RESPONDENT: Allegheny-Ludlum Steel Corporation
LOCATION: Stanford University
DOCKET NO.: 71-227
DECIDED BY: Burger Court (1972-1975)
CITATION: 406 US 742 (1972)
ARGUED: Mar 27, 1972
DECIDED: Jun 07, 1972
Max O. Truitt, Jr. - for appellees
Samuel Huntington - for appellants
William M. Moloney - for appellees
Facts of the case
Media for United States v. Allegheny-Ludlum Steel Corporation
Audio Transcription for Oral Argument - March 27, 1972 in United States v. Allegheny-Ludlum Steel Corporation
Warren E. Burger:
First this morning in number 71-227, United States and Others against Allegheny-Ludlum Steel Corporation.
Mr. Huntington you may proceed whenever you are ready.
Mr. Chief Justice and may it please the Court.
This case is here on direct appeal from a three-judge District Court sitting in the Western district of Pennsylvania.
The question presented is whether the District Court erred in adjoining the enforcement of two car service rules adopted by the Interstate Commerce Commission to govern the movement of freight cars.
The rules were promulgated under Section 1 (14) (a) of the Interstate Commerce Act which authorizes the Commission to establish reasonable rules with respect to car service.
For more than a century, railroads have freely interchanged freight cars so that freight could be shipped from point of origin to point of destination on a single car.
To govern the return of freight cars through their owners, railroads as early as 1902, adopted a code of car service rules.
Similar rules are now published by appellee, the American Association of Railroads for AAR and virtually all railroads in the country have agreed to abide by that.
The railroads Record of Compliance with the AAR car service rules however has been poor particularly during times of general freight car shortage.
The Commission in this case determined that a number of the AAR rules should be enforced and thus adapted them verbatim as Commission rules.
The two rules here under attack, rules 1 and 2, generally require that unloaded freight cars be returned either empty or loaded in the direction of the railroads owning the cars.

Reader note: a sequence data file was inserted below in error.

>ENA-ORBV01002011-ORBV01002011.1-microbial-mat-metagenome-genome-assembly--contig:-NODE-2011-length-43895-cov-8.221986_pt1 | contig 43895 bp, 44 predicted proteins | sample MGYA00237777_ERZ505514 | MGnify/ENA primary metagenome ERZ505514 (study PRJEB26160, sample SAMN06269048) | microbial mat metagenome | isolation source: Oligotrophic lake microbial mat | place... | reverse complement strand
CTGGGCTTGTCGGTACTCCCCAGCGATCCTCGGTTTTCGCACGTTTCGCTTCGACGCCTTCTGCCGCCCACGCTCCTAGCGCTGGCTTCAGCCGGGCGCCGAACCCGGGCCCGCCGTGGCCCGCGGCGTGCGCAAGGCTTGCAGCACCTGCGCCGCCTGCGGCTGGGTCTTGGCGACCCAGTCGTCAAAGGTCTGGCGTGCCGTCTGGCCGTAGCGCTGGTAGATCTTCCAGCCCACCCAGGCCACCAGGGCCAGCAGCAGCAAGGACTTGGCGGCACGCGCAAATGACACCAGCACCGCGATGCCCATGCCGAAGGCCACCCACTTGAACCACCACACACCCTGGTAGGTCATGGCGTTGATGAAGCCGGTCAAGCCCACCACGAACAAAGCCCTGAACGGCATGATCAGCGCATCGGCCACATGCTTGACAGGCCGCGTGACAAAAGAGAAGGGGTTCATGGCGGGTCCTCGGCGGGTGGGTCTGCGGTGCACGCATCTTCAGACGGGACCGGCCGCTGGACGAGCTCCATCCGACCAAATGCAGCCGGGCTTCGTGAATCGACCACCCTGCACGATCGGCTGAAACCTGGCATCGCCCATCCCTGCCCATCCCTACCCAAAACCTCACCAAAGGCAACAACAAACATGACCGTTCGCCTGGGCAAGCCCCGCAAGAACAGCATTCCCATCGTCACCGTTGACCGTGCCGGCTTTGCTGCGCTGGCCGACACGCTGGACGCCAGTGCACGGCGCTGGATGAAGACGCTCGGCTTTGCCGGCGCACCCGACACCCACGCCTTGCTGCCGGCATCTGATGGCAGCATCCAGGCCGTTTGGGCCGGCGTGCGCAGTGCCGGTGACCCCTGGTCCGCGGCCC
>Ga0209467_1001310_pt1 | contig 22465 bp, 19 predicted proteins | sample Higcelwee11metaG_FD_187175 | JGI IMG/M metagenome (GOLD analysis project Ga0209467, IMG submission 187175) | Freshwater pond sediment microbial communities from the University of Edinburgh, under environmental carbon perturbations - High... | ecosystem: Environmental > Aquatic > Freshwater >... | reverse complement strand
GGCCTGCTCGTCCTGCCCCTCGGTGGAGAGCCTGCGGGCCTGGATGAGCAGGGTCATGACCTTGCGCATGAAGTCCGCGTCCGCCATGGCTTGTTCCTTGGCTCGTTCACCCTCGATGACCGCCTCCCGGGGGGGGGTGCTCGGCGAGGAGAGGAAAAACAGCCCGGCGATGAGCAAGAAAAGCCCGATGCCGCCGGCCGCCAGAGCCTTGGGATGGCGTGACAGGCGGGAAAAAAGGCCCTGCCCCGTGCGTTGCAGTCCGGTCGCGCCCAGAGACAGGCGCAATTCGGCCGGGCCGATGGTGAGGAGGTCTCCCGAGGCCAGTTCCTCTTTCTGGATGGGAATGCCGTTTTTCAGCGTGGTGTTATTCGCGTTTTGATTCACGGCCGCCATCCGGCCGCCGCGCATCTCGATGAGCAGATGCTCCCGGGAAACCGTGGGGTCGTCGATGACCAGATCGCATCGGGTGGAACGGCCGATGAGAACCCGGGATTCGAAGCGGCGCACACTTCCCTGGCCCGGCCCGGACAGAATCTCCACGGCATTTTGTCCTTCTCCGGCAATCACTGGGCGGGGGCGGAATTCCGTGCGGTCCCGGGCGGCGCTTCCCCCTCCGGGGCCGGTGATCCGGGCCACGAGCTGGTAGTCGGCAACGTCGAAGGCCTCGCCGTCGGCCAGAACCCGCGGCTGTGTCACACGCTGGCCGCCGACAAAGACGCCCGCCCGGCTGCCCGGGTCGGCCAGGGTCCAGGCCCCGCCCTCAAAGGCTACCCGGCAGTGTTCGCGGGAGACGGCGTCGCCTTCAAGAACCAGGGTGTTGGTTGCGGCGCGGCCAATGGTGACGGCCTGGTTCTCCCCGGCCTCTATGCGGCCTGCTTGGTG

Freight car shortages have been a serious and recurring problem throughout most of this century.
In the 1940s for example, the Commission concluded after a general investigation that railroads as a group had failed to provide adequate freight car service.
The Commission at that time did not adopt mandatory rules in the hopes that the railroad would take steps to solve the problem themselves.
By the the 1960s however, it became apparent that the problem was getting worse.
Clearly voluntary action by the railroads had not provided the solution.
To meet the crisis, the Commission acted on a number of related fronts.
These actions included adjusting their per diem charges that one railroad pays for the use of another's cars, enforcing the requirement that boxcars be free of debris when unloaded and the sponsoring remedial legislation.
The Commission's attempt to add an incentive element in the per diem charges is a subject of another appeal pending before this Court, it's the Florida East Coast Railway appeal, no. 70-279.
The instant case was initiated by the Commission to investigate all aspects of freight car shortages and to consider the prescription of mandatory car service rules.
The evidence in this case showed that the total number of freight cars owned by railroads declined from 1955 to 1964 by more than 12%.
While the individual capacity, the average capacity of individual cars increased during that period, the aggregate capacity of all cars also declined by 5%.
The decline was shortest more than 22% with respect to plain boxcars.
Plain boxcars which make up about one-third of the number of freight cars in the country are the workhorse of the car fleet.
Many railroads and practically all the shippers participating in these proceedings acknowledge the existence of a chronic national freight car shortage.
In fact, appellee, that's the National Industrial Traffic League testified, a witness testified that the number of freight cars in the long run should be doubled in order to meet the needs of the shippers.
To combat the shortage and dislocation of freight cars, the Commission's Bureau of Operations proposed that certain car service rules be made mandatory.
Appellees have attempted to paint a picture of virtual uniform opposition to the imposition of mandatory rules.
In fact however, some railroads and more than some shippers testified that enforceable car service rules were needed.